30The man answered, “Here is an astonishing thing! You do not know where he comes from, and yet he opened my eyes. 31We know that God does not listen to sinners, but he does listen to one who worships him and obeys his will. 32Never since the world began has it been heard that anyone opened the eyes of a person born blind. 33If this man were not from God, he could do nothing.”
34They answered him, “You were born entirely in sins, and are you trying to teach us?” And they drove him out.
35Jesus heard that they had driven him out, and when he found him, he said, “Do you believe in the Son of Man?”
36He answered, “And who is he, sir? Tell me, so that I may believe in him.”
37Jesus said to him, “You have seen him, and the one speaking with you is he.”
38He said, “Lord, I believe.” And he worshiped him.
39Jesus said, “I came into this world for judgment so that those who do not see may see, and those who do see may become blind.”
40Some of the Pharisees near him heard this and said to him, “Surely we are not blind, are we?”
41Jesus said to them, “If you were blind, you would not have sin. But now that you say, ‘We see,’ your sin remains.(NRSV)

         Jesus and his disciples notice a man blind from birth. He’s begging for alms, which is the only career track for blind people in that cultural context. Steeped in their own inherited tradition, the disciples understand and engage the world in terms of retributive justice. So, they ask, “Whose sin caused this man to be born blind?”
         Jesus says, in effect, God doesn’t cause suffering. God enters suffering for the sake of those who suffer.
Then, without asking the man if he wants to be healed, without asking for a profession of faith, Jesus spits on the ground, makes a couple of tiny mud pies, rubs them on the man’s eyelids, and heals him.
         The man quickly becomes the talk of the town – and on the Sabbath, no less. Angry Pharisees begin to question the man. As the inquisition progresses, the man’s responses begin to move from oblivious wonder to honest faith. At first it was simply, ‘Jesus put mud on my eyes and told me to wash. I did, and now I can see.’ Next, he affirms Jesus as a prophet. Then he boldly challenges the Pharisees. Listen to you,he says.You don’t know who he is, but he opened my eyes. Everybody knows that God works like this only through people who are faithful and just.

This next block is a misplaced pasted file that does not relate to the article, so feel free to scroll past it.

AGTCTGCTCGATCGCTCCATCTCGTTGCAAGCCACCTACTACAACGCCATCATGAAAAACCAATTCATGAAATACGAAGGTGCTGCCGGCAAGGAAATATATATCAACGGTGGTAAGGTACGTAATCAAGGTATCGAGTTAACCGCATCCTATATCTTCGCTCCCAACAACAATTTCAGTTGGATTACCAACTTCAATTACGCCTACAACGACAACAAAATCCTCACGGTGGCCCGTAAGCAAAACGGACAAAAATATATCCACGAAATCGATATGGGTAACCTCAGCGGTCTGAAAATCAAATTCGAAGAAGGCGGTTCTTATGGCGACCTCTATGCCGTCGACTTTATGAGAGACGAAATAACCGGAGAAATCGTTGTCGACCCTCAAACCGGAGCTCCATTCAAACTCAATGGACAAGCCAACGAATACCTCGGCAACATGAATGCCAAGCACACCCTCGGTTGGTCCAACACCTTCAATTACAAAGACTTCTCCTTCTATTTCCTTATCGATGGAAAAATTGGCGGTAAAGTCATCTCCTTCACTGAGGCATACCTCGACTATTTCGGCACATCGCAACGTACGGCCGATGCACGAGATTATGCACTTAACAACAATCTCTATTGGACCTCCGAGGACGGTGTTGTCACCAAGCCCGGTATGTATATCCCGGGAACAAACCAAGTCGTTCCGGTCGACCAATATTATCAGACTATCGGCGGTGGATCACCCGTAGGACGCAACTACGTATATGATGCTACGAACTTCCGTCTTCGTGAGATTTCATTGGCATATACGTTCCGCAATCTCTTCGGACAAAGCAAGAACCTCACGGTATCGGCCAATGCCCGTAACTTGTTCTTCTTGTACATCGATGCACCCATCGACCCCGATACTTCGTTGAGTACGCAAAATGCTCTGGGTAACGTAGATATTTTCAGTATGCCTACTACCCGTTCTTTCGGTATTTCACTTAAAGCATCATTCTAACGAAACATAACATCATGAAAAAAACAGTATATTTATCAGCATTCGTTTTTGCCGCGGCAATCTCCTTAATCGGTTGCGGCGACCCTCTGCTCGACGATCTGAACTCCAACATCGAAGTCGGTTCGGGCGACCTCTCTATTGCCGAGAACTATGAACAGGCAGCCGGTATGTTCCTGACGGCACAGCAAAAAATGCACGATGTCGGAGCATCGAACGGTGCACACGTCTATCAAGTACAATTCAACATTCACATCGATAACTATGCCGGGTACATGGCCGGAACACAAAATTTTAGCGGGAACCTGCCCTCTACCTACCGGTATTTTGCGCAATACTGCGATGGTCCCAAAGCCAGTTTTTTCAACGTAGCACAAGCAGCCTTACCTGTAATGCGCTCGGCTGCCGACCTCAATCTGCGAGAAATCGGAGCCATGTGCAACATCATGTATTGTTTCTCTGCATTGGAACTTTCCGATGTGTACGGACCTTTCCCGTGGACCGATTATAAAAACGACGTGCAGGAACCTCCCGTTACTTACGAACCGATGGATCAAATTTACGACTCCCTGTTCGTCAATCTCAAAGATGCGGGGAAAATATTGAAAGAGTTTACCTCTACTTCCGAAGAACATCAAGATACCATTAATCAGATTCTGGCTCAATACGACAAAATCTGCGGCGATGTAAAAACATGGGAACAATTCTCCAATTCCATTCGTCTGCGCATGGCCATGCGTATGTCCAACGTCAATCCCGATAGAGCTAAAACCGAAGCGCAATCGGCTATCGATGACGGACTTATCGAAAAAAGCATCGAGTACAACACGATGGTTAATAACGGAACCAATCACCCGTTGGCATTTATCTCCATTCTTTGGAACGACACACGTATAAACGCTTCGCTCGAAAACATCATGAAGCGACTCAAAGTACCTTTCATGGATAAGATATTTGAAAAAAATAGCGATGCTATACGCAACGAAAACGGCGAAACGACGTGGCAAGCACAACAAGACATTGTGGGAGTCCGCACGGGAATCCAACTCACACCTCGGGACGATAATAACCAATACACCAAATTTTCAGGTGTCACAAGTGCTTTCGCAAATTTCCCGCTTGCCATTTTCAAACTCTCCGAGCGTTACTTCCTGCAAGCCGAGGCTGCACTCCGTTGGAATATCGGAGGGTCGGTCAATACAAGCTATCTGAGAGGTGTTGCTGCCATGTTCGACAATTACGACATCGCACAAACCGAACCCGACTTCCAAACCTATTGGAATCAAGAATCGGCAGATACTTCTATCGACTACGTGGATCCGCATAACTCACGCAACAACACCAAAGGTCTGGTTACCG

When he finally lays eyes on Jesus, the man says, “Lord, I believe.”
         Grace often does that. It intrudes on our lives. It comes as an inheritance – something unearned and uninvited. It makes me think of the tortuously privileged lives of British royalty. Born into a family that mustmaintain a very public and scripted protocol, those folks belong to their inheritance more that it belongs to them. And for the good of their culture, most of them uphold their roles pretty well – at least outwardly.
For Christians, predestination is about inheriting more than a particular tradition or belief. It’s about inheriting a responsibility. It is about being the church, the “ekklesia,” the “called out ones.” It’s about being thrust into a remarkable story and engaging the world according to the new and unnervingly gracious terms of that story.
         We who inherit faith often find ourselves doubtful of what and why we believe. Maybe we do get put off by arrogance, hypocrisy, and relentless scandal in the church – or by the church’s failure to speak both prophetically and joyfully into our privileged and increasingly selfish culture. Maybe we get too busy to care anymore. Or maybe we pull away because of unresolvable questions about the arbitrary horror of human suffering, or, like Randall Kenan, the arbitrariness of our own inclusion in faith itself.
         These are all important and necessary questions. They’re part of the process of claiming faith as a gift rather than a congenital disease.
The young people in this congregation either have been or may be baptized into the covenant of God’s intrusive grace. And if they’re here, it’s because you bring them. When they’re old enough to think for themselves and to ask their own questions, what will happen?
If we used the Sabbath to teach them that what matters is getting, owning, and controlling, if we teach them to care for themselves first, if we teach them to fear, they will leave here diseased, blind from birth. And they will either become carriers of a hereditary disorder, or they will they leave in search of a cure.
         But, if we use the Sabbath to say Here’s mud in your eye,
If we seek to celebrate the image of God within us,
If we teach them to seek the image of God in others,
If we teach them that people matter more than expensive stuff in our sanctuaries,
If we teach them – by example – to trust the kingdom of God before we trust earthly kingdoms,
If we teach them to receive faith as a proclivity toward love rather than a burden of Pharisaic self-righteousness,
If we teach them that the very creation around us is a self-revelation of God and that we are its stewards,
Then maybe, just maybe, they will see with their hearts and live in such a way that bears grateful witness to God’s intrusive grace in their lives and in the world.
What they see and receive is what we see and give to them.

1Susan Ketchin, The Christ-Haunted Landscape: Faith and Doubt in Southern Fiction. University Press of Mississippi, Jackson. 1994. P. 297.